And in all of this perception – sometimes worrying-patronizing, sometimes defiant – and categorization of Us vs. Them, it strikes many as strange that I decide voluntarily to cross the Eastern borders of Germany to deal with democracies and societies under pressure.
„All my friends are leaving to Germany and you come here.“ A Macedonian friend pointed that out to me. “The question is: Are you weird or are they?” It was a rhetoric question and easy to guess that he considers me to be a little off.
This never happened to me when I lived in France. This disbelief (by French, German and other people equally) that I really am voluntarily in this country, that I freely chose to learn the language. And all that even though I don’t even have family ties to country or region. Never did anybody shake their head, or said back home how brave I was. Everyone was excited and had many great stories to tell about their love for France.
If we from the assigned West move eastwards of the German borders we often encounter many questions, strange perceptions, different challenges and those often lack sufficient answers at home. Even more, there are many questions that have not yet been raised. And the further away we move from these borders, the stranger Europe appears to be to us. This strangeness, fortified by the political chaos, corruption and clientelism in South East Europe, leads often enough to the conclusion that there is only one solution: We must bring these countries closer to us and to our way of living-together and leading-states. I don’t want to discuss here what I – a pro-European liberal thinker, feminist and environmentalist – think, because that would go too far, but it certainly strikes strangely that this meeting seems to be conditioned by one side only.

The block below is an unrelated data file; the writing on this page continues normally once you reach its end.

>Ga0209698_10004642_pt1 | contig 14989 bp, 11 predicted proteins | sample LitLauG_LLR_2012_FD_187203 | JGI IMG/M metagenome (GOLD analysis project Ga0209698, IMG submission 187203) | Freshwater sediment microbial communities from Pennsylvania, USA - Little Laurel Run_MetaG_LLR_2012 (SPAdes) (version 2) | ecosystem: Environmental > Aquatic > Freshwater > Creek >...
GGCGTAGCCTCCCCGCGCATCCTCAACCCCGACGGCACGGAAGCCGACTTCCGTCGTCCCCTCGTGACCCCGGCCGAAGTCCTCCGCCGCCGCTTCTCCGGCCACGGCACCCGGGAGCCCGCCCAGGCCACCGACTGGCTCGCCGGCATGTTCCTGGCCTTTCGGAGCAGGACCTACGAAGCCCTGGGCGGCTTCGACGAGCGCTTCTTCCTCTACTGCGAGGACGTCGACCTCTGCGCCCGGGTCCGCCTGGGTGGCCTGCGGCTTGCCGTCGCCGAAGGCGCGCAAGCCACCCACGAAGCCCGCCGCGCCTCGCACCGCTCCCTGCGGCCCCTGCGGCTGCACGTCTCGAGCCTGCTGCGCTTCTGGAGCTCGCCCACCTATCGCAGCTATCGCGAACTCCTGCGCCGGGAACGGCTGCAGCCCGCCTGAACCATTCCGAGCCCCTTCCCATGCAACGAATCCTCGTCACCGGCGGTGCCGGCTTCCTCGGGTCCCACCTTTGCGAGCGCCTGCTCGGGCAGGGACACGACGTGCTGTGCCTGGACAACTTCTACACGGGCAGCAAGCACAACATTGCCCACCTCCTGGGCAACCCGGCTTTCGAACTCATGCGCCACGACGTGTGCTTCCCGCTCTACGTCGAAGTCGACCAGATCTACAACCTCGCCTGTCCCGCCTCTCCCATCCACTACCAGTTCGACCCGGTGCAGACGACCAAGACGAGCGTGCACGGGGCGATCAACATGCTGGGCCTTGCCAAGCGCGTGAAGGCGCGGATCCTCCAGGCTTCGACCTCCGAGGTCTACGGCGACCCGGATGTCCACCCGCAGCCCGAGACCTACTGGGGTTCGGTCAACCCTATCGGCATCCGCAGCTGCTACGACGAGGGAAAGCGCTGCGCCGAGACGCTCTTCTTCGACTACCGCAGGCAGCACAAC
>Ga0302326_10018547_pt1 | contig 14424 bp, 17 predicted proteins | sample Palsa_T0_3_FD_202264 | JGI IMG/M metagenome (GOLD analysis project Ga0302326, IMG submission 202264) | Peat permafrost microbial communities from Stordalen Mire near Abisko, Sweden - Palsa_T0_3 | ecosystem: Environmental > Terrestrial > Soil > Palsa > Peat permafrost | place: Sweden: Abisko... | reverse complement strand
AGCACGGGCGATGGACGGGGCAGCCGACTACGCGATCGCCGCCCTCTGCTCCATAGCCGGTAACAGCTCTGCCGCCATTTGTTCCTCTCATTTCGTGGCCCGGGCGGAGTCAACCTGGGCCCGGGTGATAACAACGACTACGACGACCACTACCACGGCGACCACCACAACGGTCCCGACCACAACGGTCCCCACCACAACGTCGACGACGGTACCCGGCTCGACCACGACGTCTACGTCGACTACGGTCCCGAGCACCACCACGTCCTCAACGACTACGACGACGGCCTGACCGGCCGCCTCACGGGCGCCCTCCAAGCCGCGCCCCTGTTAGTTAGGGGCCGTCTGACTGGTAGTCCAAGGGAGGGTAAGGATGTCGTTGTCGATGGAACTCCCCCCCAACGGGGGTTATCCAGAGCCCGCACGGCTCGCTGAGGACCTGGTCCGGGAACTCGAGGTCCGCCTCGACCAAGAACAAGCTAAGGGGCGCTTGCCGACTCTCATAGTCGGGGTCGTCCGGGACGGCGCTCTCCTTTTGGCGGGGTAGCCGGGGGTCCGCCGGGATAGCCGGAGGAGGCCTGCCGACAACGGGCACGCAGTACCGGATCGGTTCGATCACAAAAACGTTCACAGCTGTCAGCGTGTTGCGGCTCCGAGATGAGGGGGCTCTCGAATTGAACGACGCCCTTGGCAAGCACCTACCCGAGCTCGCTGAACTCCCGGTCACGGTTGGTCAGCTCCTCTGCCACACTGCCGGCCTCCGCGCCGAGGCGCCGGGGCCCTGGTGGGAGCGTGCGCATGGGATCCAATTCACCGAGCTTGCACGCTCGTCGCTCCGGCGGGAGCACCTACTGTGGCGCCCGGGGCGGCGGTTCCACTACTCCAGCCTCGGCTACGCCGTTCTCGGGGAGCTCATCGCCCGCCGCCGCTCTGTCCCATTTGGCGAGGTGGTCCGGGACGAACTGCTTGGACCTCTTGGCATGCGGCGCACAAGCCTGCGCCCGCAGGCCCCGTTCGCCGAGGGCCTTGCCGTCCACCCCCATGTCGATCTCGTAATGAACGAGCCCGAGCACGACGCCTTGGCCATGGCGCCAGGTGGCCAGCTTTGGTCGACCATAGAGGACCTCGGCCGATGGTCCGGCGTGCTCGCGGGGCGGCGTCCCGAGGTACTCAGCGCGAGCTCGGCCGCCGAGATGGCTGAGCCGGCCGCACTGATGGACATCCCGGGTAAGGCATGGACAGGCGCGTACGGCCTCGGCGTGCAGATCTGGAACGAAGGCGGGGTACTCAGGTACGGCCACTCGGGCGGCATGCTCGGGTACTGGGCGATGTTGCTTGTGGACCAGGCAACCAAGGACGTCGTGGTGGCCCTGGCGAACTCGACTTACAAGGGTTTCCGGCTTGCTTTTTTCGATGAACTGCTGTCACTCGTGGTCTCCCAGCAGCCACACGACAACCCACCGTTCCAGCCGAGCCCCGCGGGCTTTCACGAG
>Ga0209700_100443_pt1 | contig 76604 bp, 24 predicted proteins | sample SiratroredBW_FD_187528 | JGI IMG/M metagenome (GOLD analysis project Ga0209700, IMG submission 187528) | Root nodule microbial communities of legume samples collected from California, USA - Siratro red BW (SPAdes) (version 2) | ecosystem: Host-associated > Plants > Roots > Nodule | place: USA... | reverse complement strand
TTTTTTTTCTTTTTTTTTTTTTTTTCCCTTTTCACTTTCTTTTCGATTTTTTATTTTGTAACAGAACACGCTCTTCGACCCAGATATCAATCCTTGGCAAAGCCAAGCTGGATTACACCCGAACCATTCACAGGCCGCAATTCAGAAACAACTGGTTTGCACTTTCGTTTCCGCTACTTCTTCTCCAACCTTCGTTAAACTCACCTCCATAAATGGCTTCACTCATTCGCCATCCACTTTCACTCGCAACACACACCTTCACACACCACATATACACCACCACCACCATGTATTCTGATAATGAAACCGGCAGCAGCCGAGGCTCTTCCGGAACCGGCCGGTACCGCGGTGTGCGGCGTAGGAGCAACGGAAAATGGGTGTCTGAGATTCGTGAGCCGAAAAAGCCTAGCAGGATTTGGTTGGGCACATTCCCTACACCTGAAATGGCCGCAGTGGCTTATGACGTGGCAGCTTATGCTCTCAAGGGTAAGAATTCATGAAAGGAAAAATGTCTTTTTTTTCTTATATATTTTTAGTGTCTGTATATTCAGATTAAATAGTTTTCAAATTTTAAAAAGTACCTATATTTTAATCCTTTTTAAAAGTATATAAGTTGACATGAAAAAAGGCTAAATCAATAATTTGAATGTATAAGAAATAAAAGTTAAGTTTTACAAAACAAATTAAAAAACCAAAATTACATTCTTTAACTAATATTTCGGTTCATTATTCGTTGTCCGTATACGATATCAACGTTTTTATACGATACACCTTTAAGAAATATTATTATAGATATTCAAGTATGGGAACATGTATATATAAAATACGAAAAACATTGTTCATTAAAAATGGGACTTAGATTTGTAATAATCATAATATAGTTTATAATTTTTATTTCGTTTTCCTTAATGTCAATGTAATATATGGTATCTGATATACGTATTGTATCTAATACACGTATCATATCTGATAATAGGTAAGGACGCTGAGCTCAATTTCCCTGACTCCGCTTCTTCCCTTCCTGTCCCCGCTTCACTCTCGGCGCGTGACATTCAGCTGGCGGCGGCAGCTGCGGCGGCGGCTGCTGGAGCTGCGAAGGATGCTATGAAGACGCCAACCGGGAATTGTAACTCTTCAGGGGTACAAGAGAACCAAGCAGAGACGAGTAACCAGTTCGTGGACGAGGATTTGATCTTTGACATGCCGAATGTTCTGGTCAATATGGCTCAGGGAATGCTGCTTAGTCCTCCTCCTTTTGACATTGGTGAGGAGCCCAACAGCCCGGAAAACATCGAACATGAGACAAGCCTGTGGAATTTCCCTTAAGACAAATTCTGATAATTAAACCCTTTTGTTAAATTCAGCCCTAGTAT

During my BA studies I realized that I cannot understand Central and Eastern Europe in the same categories and with the same theories than I had done before with Western states and societies. It was hence a purely logical decision to go study in Poland. I wanted to learn in the country, from Poles.
Just like that it is a purely logical decision to be in Macedonia now. In my academic research I deal with EU foreign policy, especially concerning EU enlargement from both the EU and the non-EU country perspective. Macedonia is in a crucial, yet difficult phase at the moment. The country is often praised as positive example in the region after it overcame the domestic turmoil in 2017. But the government must deliver now and before that isn’t happening, EU accession is not as certain as it seems at times. The country must change more than just its name to become a member of the European Union.
On all of that I can read the news and analyses, I can talk to friends. But to really get an insight into the atmosphere and situation in the country it is inevitable that I visit the country, at least for a few weeks. Central and Eastern Europe, as well as South Eastern Europe are – geographically speaking – a lot closer to us than we often believe. Whatever happens in these regions has an immediate effect on all of us, we are closely interwoven through the cooperation in the EU. But so far, relations are often one-sided, patronizing and complicated by a close net of stereotypes and prejudices.
Nothing proves that more than the regular astonishment that I as a German exchange my “wonderful” motherland for a life in – and let it just be temporary – Poland or even, God forbid, Macedonia.